Memoirs of a browbeaten door – Sharmi Sen

From the very first day that I was fixed in between the forbidden corridors on the seventh floor of hostel 5 (to the relief of a few and annoyance of very many) I knew my life would not be easy. The inhabitants, on either side of where I stood, seemed mighty strange. They were not the kind of people I was used to. A few would shriek and shout in some strange language, some would stay fearfully quiet, some would hurl a string of abuses at each other for no rhyme or reason, some would sing terribly in the middle of the night – in short, they were quite an unruly lot!

I always had this uncanny feeling that they had chosen the wrong door to do the wrong job. I waited and waited for something to happen. And finally one day something did. I was snoozing off in the middle of a lazy winter afternoon when I was so rudely interrupted – “BANG”!! Once, twice, thrice… first from the top with clenched fists and then came the more severe blows from the bottom! Alas! It was then that I realized what a pain being a door could be. People come up and kick you for no reason and you’ll have to put up with it! Why?? Because you’re just a big chunk of wood! No one would ever consider the fact that one might actually get hurt, or one might NOT want to be brutally punched and kicked every time someone’s maths paper turns out to be a disaster or

when someone realizes that he really sucks at playing the guitar or when someone has a lousy break up.. My only saving grace was that the attack seemed to be one sided. And I thanked the lord for whoever lived on the “other side”, because they seemed to be above and beyond all this immature banging of doors.

To my utter dismay the first attack from the “Other side” was launched right in front of my face on the eve of that fated day-(being a big chunk of wood you would not expect me to actually remember the date!) And again to my immense shock the first blow proved to be fatal! For the people living on the other side seemed to know my exact soft spot (that would entail the defects which I acquired while being manufactured) and very strategically someone placed one good kick with the required impulse (yes, I know what impulse is!! Being a door in IISER one might expect me to know that) and I became undone! My bottom, em.. that would be my lower panel came magnificently out of its steel frame and on to the floor. Right after the event – with the parties concerned having successfully evaded – the people living on the opposite side came to assess the damage done. Some of them were pretty disappointed with the fact that the first fatal blow came from the“other side”. Pretty soon the news travelled across the other corridors as well and the seventh floor partition breaking became a phenomenon that would become not so rare in the coming months. The people from the “other side” in the mean time went underground.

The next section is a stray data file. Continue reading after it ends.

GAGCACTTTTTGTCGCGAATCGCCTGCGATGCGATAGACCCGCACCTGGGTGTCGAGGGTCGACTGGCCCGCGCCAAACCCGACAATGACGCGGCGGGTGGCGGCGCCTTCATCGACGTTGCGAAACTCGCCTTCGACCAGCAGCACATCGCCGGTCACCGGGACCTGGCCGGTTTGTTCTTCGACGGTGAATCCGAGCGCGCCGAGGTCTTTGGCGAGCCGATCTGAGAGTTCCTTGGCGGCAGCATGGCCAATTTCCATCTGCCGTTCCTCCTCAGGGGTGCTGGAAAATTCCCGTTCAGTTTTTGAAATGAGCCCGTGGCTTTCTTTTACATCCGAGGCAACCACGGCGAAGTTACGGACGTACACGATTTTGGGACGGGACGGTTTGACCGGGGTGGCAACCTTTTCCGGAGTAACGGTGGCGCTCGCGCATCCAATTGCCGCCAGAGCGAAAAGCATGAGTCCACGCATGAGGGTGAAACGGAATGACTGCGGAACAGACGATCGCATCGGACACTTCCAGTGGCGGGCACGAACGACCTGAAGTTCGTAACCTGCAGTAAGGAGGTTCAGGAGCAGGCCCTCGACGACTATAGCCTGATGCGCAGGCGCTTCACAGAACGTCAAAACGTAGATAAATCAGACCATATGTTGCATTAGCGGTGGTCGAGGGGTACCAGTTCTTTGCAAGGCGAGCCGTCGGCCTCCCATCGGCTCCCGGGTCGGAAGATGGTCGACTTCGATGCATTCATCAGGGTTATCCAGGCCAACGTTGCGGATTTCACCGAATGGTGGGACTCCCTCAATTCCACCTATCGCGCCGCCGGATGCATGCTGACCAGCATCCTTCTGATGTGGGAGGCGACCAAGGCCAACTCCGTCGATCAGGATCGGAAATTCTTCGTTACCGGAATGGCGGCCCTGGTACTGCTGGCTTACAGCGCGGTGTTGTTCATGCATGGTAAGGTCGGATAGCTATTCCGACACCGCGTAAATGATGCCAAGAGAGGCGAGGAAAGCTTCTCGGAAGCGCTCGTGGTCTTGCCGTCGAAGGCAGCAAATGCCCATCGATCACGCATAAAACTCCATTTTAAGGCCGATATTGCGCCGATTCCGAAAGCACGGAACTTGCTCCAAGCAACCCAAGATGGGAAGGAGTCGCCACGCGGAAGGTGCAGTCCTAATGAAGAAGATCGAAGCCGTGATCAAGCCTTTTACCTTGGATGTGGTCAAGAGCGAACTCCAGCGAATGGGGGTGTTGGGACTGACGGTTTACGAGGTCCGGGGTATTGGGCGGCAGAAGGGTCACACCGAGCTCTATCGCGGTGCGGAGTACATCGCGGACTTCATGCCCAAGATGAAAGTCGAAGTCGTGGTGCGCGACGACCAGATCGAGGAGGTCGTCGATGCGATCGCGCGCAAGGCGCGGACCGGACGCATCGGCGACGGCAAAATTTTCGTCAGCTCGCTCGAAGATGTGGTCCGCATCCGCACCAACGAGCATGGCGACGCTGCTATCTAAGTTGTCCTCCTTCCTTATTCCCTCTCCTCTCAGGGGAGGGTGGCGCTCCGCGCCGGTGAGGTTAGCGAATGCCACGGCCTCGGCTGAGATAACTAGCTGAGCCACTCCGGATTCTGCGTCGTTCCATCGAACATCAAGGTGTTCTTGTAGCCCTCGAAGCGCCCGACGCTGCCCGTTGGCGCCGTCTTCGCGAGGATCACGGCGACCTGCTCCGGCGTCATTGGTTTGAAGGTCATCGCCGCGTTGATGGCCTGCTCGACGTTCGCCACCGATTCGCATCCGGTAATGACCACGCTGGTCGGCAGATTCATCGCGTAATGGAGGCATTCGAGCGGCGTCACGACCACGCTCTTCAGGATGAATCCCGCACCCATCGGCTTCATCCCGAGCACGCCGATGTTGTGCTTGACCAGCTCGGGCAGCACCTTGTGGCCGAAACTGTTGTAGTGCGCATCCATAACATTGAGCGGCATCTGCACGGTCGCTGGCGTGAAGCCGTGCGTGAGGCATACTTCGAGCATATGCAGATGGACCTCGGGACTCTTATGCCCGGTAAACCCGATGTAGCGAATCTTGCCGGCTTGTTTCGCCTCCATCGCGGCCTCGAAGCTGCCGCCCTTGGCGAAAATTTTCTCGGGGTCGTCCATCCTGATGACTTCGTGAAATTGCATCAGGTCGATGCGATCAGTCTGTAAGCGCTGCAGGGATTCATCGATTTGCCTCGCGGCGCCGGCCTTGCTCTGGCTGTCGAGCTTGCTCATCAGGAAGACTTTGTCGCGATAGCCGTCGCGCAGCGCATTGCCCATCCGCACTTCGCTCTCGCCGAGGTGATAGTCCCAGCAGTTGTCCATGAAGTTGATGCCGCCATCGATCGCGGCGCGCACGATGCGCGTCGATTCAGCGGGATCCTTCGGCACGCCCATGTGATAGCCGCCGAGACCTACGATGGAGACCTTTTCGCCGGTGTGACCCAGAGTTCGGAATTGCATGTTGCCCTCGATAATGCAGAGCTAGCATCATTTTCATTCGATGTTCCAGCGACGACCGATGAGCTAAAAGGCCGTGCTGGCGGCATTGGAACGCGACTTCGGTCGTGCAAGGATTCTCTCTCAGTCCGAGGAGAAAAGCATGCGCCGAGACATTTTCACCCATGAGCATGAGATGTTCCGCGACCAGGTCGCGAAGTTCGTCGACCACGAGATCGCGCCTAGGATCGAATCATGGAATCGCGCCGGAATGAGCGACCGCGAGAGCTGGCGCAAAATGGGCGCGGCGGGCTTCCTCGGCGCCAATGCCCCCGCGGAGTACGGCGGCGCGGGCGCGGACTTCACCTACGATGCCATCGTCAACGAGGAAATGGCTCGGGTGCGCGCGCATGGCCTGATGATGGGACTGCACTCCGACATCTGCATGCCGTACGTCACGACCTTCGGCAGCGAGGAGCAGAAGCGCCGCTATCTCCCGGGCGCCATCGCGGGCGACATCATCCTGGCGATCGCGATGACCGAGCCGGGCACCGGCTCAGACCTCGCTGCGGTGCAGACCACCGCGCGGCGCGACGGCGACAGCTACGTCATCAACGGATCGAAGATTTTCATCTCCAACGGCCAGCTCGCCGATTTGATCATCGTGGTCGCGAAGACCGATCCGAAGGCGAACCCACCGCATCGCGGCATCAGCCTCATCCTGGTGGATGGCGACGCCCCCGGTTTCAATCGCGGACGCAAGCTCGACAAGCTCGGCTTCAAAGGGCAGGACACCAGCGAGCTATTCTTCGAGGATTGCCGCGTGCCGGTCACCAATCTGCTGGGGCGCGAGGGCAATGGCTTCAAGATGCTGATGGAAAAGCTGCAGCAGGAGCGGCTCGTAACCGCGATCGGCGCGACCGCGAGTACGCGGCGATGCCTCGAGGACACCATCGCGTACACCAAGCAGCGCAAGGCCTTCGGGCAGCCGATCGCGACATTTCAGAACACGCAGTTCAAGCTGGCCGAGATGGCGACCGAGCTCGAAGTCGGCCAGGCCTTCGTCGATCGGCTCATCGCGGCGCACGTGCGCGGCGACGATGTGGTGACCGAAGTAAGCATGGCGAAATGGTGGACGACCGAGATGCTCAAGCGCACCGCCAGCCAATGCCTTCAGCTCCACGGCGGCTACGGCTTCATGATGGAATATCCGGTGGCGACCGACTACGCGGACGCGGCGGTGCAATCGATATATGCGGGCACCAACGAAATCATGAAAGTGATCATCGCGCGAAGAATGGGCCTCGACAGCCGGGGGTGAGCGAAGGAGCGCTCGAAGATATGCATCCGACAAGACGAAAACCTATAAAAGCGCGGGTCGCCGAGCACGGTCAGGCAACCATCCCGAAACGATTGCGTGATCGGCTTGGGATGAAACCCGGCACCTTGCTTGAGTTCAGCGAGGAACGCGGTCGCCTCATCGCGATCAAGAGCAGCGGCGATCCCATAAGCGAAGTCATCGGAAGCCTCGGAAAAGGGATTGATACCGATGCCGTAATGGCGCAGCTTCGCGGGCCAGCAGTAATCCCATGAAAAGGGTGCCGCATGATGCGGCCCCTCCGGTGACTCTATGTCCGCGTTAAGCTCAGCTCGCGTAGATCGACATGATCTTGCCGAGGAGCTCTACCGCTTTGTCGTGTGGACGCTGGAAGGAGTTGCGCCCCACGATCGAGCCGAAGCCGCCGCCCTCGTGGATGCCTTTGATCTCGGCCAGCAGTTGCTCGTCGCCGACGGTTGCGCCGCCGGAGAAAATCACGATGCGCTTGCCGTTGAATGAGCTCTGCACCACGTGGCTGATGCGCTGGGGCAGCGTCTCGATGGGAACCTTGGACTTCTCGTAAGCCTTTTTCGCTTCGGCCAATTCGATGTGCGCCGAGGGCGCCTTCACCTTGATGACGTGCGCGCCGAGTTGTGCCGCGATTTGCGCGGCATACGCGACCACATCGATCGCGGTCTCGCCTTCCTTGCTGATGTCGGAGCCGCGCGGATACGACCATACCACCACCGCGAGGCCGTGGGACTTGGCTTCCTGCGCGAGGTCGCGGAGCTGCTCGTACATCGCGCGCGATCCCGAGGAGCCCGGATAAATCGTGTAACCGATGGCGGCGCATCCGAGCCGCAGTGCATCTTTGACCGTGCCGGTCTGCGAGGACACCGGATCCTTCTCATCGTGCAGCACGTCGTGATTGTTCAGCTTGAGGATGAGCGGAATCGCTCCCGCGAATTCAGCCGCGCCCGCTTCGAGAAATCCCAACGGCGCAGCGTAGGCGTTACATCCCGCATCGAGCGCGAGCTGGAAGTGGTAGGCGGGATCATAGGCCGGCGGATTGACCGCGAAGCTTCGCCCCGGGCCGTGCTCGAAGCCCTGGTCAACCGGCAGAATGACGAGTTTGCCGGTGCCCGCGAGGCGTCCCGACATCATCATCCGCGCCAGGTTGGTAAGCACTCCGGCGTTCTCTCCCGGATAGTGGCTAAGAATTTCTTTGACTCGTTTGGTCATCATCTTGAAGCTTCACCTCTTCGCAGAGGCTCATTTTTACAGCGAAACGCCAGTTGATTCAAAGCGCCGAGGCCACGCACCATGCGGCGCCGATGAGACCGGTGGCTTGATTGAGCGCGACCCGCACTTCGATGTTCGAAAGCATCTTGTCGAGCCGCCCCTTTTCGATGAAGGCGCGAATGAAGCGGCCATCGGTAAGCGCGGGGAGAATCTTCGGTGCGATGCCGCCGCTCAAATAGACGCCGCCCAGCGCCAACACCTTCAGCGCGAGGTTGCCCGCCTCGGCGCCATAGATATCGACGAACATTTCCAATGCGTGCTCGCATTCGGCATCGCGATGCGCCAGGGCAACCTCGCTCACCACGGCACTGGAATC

Now people had taken it up as a sport – to bang the door and kick it as many times as possible during the day irrespective of whether there were any of the few reasons cited above which would cause them to behave like a bunch of barbarians. Earlier I was used as a surface to vent out frustrations but now I was used to express moments of ecstasy and joy as well. Birthday parties, table tennis matches, India’s victory in the world cup, end of semester celebrations – you name the occasion. You might think that I would be somewhat happy to be upgraded to be beaten on a more cheerful note but if you were a big chunk of wood you would have understood my pain.

Day in and day out the other doors in my neighborhood would watch me in my plight. They said that I was being brave; that I would be celebrated as the hero of all doors ever to stand in a Hostel 5 corridor. I would just smile and brood in my misery – knowing that my end was drawing very near and wishing for the same. Finally it did happen – this time my top panel was flung open from its frame and thrown over to the “other side”. I could even plot you the trajectory of the fall!

So I lay there watching the greater half of me lying lifelessly on the ground some 2-3 feet away. And to add insult to injury they poured water on me, buckets and buckets of it. I watched myself being ill treated thus. That was a rough night for me. It would have been more appropriate if the water had been poured from the top so that I could liken it to tears of sorrow but to my great displeasure those blasted kids poured water from the bottom (I’m sure I wouldn’t have to explain what that could be likened to!). After all that, I braced myself to face the worst – maybe next time they would set me on fire! That would be a quick and easy way to go. Miraculously that hasn’t happened yet. All of a sudden the corridors became quiet again, no more kicking and watering the door. I was finally left in peace. With my self esteem shattered and my spirit broken I was reduced to nothing more than a big chunk of wood, something that I might have been originally designed to be. But I know that being an inopportune door I will not be let go of so easily. Thus, I patiently await my final outcome in the hallway of that ill-fated seventh floor.


2 comments on “Memoirs of a browbeaten door – Sharmi Sen

  1. A finely written article that ended in a too abrupt way!

  2. beautifully written…loved it!!!!

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